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    Christie's announces early highlights for the Modern and Contemporary Arab, Iranian and Turkish sale

    Date: 27 Jul 2012 | | Views: 1736

    Source: ArtDaily

    DUBAI - Early highlights consigned for the Modern and Contemporary Arab, Iranian and Turkish Art sale at Christie’s in Dubai on October 23 and 24, 2012 will include works by Paul Guiragossian, Reza Derakshani, Ahmet Elhan and Chafic Abboud. There will also be 6 lots sold to benefit Caspian Arts Foundation, a new educational initiative that supports art students from the region to enable them to study abroad. The sale is sponsored by Zurich and will be held at the Emirates Towers Hotel in Dubai with pre-sale viewing from the Sunday prior to the sale.

    Michael Jeha, Managing Director of Christie’s Middle East and specialist in charge of the sale, said: “It is still early days, but the consignments already secured are an encouraging sign for another successful season with a good balance between modern and contemporary works. We will be repeating the new part I and part II formula once more as it has been so well received by our clients and allows us to offer works by younger, contemporary artists whose work can be viewed beside the modern masters and more established contemporary names.”

    Among the higher value lots secured so far is Sensibility Green by Reza Derakshani (b. 1952), an oil and enamel work created in 2011 with a spectrum of greens across the canvas. An acclaimed painter, a renowned musician and an active performance artist, Reza Derakshani evokes his love of nature, poetry, popular culture and harmony through his works. Born in the Northern region of Iran, Derakshani describes growing up on top of a mountain surrounded by trees and fields of wild flowers, often the inspiration, as here, for his work (estimate: $70,000-90,000).

    By the Lebanese master, Paul Guiragossian (1926-1993) is a beautiful composition of yellows and oranges showing a line of figures set against a yellow background which is estimated at $30,000-40,000. Also from Lebanon but by a living artist, Camille Zakaria (b. 1962), is a photomontage / photocollage work from 2010 entitled The Fortune Teller (estimate $5,000-7,000). Zakaria left Lebanon during the Civil War and his work explores themes of identity, belonging and home. Beneath the central portrait are 72 flipping cards, each carrying a word of wisdom, a proverb or quote.

    This piece was first exhibited in the artist’s solo show in Bahrain in 2010 and will be sold without reserve.

    From North Africa, is an important work by the Algerian, Abdallah Benanteur (b. 1931) entitled Le Carnaval Venitien, painted in 1973. Depicting a group of costumed characters in Venice using striking purple, pink, blue and yellow hues against a fiery-red background, it is estimated at $60,000-80,000. Abdallah Benanteur was born in Mostaganem, Algeria and brought up in close contact with Algerian music which is reflected in the rich lyrical tone found in his painting. Having settled in Paris in 1953 and been influenced by Paul Cézanne, he made frequent visits to the Musée du Louvre, where he admired the collection of Old Master Paintings. Representing Morocco is a photographic work by Hassan Hajjaj (b. 1961) entitled Eyes on Me from 2000 and set in a walnut wood frame decorated with small glass bottles containing paint in bright colours. It shows the face of a woman, her head and face obscured but her penetrating eyes staring straight out. The scarf across the lower part of her face carries the distinctive Louis Vuitton logo, a reference to the artist’s preoccupation with brands and packaging (estimate $10,000-15,000).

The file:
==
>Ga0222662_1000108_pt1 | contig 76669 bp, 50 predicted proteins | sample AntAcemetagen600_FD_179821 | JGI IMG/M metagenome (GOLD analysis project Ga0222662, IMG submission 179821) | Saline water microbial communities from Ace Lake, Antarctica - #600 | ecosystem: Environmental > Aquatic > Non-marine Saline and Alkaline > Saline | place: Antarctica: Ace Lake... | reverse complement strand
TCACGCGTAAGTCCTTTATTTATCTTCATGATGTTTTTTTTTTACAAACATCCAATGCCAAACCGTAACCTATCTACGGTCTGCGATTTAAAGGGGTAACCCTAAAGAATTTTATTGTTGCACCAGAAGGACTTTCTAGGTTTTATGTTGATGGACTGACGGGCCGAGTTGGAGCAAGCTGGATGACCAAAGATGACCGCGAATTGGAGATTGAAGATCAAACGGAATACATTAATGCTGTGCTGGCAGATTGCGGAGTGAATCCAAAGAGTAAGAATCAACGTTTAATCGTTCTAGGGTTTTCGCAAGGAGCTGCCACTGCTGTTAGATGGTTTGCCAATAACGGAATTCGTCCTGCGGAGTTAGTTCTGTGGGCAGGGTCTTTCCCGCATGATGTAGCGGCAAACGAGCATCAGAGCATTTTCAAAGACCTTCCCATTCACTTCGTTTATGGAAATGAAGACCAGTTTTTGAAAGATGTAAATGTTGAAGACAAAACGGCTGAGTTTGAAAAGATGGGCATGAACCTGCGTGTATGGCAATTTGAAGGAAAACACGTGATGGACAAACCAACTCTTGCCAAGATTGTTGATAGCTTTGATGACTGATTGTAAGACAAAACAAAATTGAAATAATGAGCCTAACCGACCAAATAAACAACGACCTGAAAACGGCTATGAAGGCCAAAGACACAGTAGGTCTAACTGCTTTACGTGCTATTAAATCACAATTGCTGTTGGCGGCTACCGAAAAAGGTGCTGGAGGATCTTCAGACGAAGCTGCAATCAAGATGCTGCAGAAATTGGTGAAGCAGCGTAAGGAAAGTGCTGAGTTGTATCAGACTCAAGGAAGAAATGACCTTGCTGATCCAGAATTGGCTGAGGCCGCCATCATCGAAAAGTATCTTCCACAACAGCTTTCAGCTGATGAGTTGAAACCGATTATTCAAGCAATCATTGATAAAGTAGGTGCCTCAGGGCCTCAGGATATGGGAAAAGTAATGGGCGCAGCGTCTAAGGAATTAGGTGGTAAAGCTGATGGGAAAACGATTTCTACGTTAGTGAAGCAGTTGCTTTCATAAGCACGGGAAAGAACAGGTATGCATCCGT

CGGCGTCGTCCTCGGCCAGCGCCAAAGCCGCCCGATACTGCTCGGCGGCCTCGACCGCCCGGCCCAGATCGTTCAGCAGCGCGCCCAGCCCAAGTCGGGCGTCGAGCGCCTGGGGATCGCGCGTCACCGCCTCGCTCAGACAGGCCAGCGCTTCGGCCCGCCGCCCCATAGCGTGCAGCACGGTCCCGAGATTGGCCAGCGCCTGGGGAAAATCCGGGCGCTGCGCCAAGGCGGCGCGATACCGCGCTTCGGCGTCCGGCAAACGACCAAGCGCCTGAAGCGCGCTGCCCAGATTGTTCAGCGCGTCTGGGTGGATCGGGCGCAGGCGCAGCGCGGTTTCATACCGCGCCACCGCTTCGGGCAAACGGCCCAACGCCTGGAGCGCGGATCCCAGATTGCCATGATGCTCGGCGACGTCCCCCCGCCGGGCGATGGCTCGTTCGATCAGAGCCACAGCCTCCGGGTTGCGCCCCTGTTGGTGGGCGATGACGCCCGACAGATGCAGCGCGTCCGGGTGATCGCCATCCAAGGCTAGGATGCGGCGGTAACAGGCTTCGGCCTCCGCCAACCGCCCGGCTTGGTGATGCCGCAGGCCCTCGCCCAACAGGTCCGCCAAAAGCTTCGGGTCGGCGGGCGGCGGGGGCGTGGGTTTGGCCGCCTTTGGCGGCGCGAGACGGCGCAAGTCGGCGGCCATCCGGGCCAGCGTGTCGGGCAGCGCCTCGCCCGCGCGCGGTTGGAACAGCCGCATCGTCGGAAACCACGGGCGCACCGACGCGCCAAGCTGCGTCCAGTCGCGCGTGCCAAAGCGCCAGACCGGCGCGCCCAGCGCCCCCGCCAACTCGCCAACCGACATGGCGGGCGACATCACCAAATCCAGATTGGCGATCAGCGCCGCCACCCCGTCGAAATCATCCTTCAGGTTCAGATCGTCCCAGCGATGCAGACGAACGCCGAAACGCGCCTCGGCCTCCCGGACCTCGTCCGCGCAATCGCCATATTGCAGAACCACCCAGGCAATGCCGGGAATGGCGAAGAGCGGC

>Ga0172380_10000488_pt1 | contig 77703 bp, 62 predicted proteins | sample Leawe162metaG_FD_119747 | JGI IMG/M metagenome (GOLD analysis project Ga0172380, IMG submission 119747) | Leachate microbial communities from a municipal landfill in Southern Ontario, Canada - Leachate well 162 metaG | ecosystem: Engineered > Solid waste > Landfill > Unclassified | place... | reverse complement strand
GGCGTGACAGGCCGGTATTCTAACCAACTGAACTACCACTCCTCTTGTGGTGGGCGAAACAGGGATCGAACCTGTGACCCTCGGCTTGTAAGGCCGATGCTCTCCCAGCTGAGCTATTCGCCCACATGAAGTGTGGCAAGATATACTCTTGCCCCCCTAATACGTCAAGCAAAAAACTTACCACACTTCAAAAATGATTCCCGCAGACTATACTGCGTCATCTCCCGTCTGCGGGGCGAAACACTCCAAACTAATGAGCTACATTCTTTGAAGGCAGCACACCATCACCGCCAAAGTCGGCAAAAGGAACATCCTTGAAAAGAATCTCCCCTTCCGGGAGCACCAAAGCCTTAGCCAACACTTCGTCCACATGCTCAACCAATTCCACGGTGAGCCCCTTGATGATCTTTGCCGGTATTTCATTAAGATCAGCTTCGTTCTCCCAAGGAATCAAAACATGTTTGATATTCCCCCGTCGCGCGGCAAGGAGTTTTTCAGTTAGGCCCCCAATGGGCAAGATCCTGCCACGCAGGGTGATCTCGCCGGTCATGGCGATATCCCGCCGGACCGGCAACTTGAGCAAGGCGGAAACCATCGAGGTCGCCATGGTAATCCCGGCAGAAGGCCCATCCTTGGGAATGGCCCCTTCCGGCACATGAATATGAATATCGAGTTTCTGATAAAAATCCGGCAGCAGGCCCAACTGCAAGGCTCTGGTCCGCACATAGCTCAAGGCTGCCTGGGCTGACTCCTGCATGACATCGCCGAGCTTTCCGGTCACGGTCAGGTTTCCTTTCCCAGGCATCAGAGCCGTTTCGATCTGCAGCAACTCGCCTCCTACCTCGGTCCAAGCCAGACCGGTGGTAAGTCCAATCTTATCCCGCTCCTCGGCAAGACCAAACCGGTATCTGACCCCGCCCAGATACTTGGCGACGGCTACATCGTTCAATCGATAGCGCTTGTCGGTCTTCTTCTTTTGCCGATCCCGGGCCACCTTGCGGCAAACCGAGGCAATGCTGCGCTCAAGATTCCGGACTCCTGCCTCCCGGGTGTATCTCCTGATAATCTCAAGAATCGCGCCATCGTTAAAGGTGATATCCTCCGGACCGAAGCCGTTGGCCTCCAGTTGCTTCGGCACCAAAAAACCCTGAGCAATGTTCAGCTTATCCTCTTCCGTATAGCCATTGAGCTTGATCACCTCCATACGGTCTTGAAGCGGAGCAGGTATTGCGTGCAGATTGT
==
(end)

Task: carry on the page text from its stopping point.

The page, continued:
A large polyptych Blue Room is from 2011 and the last work to be made by Turkish artist Ahmet Elhan (b. 1959) for the series Places that he has been producing since 2007. Elhan creates the works in this series by combining thousands of photographic frames taken of public spaces such as religious locations, bars, underpasses and schools. It is estimated at $50,000-80,000.

    Chafic Abboud (1926-2004) is represented by Le Roi et la Reine de Café, from 1978 showing figures picked out against the thick impasto surface in gentle blues and greys. The Lebanese master’s paintings do not tell the story of an event or adventure, but focus on modest everyday-life snapshots, which the artist enjoyed and wanted to remember. It carries an estimate of $40,000-60,000.

    In the part II sale, 6 works have been donated by established international artists and their galleries to be sold to benefit Caspian Arts Foundation. This Foundation was launched in 2011 as a non-profit organisation, sponsoring young artists and students from the Middle East & North Africa to complete their postgraduate studies in the visual arts at University of the Arts London. The first young artist to benefit from a scholarship will begin his or her studies later this year but due to the volume of applications and interest from the MENA region, the Foundation wishes to raise funds for 5 additional full scholarships to be awarded in 2013. It is hoped that they can broaden the programme incorporating other disciplines across the arts to include the performing arts.

    Nina Mahdavi, the Foundation’s founder, said: “Caspian Arts Foundation has the potential to play its part in connecting the East with the West and bridge the gap between culture, language & tradition.”

    Among the artists and galleries who have already agreed to participate are Ali Banisadr represented by ROPAC, Shirazeh Houshiary represented by the London-based Lisson Gallery, Shoja Azari & Shahram Karimi and Hadieh Shafieh from the Leila Heller Gallery in New York and Pouran Jinchi from the Third Line Gallery in Dubai.


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